Providers w/ EHRs order more mammograms

Women who receive healthcare from providers equipped with an EHR may be more likely to be referred for a mammogram and other preventive health services, and the link may be stronger with more sophisticated EHR systems, according to a study published in the February issue of the Journal of the American Medical Informatics Association.   

Although the potential for EHRs to improve preventive care has been touted, the link between system sophistication and preventive patient care remains unclear.

Namita L. Tundia, doctoral candidate at the University of Cincinnati, and colleagues leveraged the National Ambulatory Medical Care Survey database for the years 2007 and 2008 to evaluate the relationship between the level of EHR sophistication and 11 preventive healthcare services for women.

Based on providers’ answers to questions relating to 16 features,  the researchers categorized EHR sophistication as: no system, minimal, basic or fully functional. To be defined as fully functional, a system had to provide four basic functions (patient demographics, lab results, imaging results and clinical notes) and at least 10 additional functions, such as orders for prescriptions and orders for tests.

The preventive health services studied were the number of:

  • breast exams ordered or provided;
  • pelvic exams ordered or provided;
  • Pap tests ordered or provided;
  • chlamydia tests ordered or provided;
  • cholesterol tests ordered or provided;
  • blood pressure tests ordered or provided;
  • mammograms ordered or provided;
  • bone mineral density tests ordered or provided;
  • flu vaccinations ordered or provided;
  • visits including education on nutrition and diet; and
  • visits including education on exercise.

In 2007-08, 29.23 percent of providers had no EHR, 49.34 percent had a minimal system, 15.97 had a basic system and 5.46 had a fully functional system.

Tundia and colleagues observed a relationship between system sophistication and the rate at which certain preventive measures were ordered or provided.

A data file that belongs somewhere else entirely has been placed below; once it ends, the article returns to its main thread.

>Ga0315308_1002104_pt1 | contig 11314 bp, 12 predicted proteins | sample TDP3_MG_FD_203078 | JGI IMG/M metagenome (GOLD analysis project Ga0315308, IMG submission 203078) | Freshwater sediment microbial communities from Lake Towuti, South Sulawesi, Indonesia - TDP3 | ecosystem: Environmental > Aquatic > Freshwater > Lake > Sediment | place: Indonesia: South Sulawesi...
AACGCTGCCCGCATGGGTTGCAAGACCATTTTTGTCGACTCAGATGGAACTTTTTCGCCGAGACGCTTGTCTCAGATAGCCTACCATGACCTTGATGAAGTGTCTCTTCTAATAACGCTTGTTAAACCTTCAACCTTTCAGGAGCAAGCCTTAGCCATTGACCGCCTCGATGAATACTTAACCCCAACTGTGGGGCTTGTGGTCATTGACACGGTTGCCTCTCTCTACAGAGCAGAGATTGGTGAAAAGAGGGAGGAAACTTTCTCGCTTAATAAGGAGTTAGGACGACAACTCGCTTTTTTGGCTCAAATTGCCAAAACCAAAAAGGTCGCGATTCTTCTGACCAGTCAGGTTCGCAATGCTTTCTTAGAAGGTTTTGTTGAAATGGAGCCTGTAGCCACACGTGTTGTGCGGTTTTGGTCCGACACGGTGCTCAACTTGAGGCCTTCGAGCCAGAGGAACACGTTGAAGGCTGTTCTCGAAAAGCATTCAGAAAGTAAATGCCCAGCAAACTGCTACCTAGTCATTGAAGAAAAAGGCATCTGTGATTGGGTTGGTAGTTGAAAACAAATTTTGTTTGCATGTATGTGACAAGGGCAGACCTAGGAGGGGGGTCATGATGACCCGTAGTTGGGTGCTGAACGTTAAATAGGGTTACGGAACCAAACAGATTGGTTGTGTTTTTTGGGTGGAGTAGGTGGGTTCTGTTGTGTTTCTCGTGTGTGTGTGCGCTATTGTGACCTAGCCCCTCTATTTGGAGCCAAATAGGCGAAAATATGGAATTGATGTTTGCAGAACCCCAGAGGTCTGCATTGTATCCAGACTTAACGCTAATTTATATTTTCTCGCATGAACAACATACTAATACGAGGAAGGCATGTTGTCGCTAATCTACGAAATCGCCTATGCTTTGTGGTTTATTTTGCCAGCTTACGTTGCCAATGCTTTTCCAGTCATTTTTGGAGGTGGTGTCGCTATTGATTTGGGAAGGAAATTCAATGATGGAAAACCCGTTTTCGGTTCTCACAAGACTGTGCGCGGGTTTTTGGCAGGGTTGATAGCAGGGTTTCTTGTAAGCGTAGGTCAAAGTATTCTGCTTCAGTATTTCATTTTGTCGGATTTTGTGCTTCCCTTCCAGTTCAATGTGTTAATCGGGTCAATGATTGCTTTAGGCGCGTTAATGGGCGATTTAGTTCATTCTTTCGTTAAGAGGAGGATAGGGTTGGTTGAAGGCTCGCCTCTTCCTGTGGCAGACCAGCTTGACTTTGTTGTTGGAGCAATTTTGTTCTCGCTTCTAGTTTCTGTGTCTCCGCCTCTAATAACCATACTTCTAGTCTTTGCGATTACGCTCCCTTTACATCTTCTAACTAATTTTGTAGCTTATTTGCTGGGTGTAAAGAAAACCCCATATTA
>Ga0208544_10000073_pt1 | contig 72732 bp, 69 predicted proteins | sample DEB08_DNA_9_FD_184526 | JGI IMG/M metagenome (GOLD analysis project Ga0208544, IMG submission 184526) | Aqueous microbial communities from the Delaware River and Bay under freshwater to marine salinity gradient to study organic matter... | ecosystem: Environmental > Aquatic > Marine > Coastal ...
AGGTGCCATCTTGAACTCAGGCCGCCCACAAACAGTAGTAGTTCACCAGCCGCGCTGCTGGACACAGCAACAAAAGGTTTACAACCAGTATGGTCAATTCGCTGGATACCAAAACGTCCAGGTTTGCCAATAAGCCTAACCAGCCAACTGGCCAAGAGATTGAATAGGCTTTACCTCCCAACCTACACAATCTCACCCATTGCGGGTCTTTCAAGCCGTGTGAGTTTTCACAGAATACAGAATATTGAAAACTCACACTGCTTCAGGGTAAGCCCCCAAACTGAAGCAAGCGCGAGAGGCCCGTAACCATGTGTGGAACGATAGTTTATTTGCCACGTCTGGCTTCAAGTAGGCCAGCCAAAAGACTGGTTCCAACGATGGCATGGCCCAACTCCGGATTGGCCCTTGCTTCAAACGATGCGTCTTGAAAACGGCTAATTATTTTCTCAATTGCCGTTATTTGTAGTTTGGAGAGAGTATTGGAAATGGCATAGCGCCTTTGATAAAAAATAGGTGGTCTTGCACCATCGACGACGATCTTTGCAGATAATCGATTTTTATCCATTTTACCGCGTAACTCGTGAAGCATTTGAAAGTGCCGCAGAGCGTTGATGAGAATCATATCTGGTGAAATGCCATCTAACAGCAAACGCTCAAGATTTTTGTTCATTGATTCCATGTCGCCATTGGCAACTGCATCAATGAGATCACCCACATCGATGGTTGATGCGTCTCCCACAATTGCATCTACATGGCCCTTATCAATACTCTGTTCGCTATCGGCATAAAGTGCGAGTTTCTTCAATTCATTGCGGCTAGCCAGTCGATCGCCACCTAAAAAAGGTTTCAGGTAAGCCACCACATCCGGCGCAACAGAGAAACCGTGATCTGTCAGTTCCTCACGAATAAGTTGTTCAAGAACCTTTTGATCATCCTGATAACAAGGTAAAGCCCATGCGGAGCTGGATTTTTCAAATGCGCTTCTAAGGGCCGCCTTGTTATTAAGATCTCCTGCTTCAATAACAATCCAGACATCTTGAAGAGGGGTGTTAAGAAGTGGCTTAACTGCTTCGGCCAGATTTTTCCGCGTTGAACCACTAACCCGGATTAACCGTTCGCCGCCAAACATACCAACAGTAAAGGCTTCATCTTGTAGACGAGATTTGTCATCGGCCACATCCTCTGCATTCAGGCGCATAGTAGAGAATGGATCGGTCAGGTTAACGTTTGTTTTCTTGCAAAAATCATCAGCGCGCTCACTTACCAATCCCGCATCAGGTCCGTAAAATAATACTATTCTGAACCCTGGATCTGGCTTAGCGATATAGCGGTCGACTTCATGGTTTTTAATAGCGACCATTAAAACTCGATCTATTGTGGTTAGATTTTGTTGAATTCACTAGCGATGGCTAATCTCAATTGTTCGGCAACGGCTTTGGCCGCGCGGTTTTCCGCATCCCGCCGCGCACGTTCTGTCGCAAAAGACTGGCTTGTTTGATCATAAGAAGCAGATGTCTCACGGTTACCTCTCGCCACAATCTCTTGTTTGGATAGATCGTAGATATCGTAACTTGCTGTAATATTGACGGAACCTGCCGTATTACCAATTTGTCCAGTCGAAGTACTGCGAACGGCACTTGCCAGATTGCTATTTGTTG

Approximately 10.5 percent of women ages 40 or older whose visits were to providers with no EHR were provided or ordered a mammogram. For minimal, basic and fully functional systems the mammogram rates were 23.2 percent, 15.2 percent and 29.4 percent, respectively. “For all women’s health measures, except for chlamydia testing and the seasonal flu vaccination, providers with no EHR systems had the lowest rates,” wrote Tundia and colleagues.

The researchers found solo practices, relative to group practices, were less likely to have basic and fully functional systems and more likely to have no system in place. They noted that incidence rate ratios for mammograms fell with the level of system sophistication, declining from 1.28 for minimal systems to 1.26 for basic systems and 1.20 for fully functional systems.

Demographic information available in minimal systems may be important for ordering mammograms; however, higher level functions such as electronic reminders may not be as critical for mammograms and other exams characterized by low cost and high awareness, according to Tundia et al.

Limitations of the study included the inability to determine if ordered tests were provided. The researchers also acknowledged the “fast-paced development and adoption of EMR system technology,” which will date these results quickly.

Finally, Tundia et al suggested directions for future studies, such as identifying which advanced functions are more important for women’s health.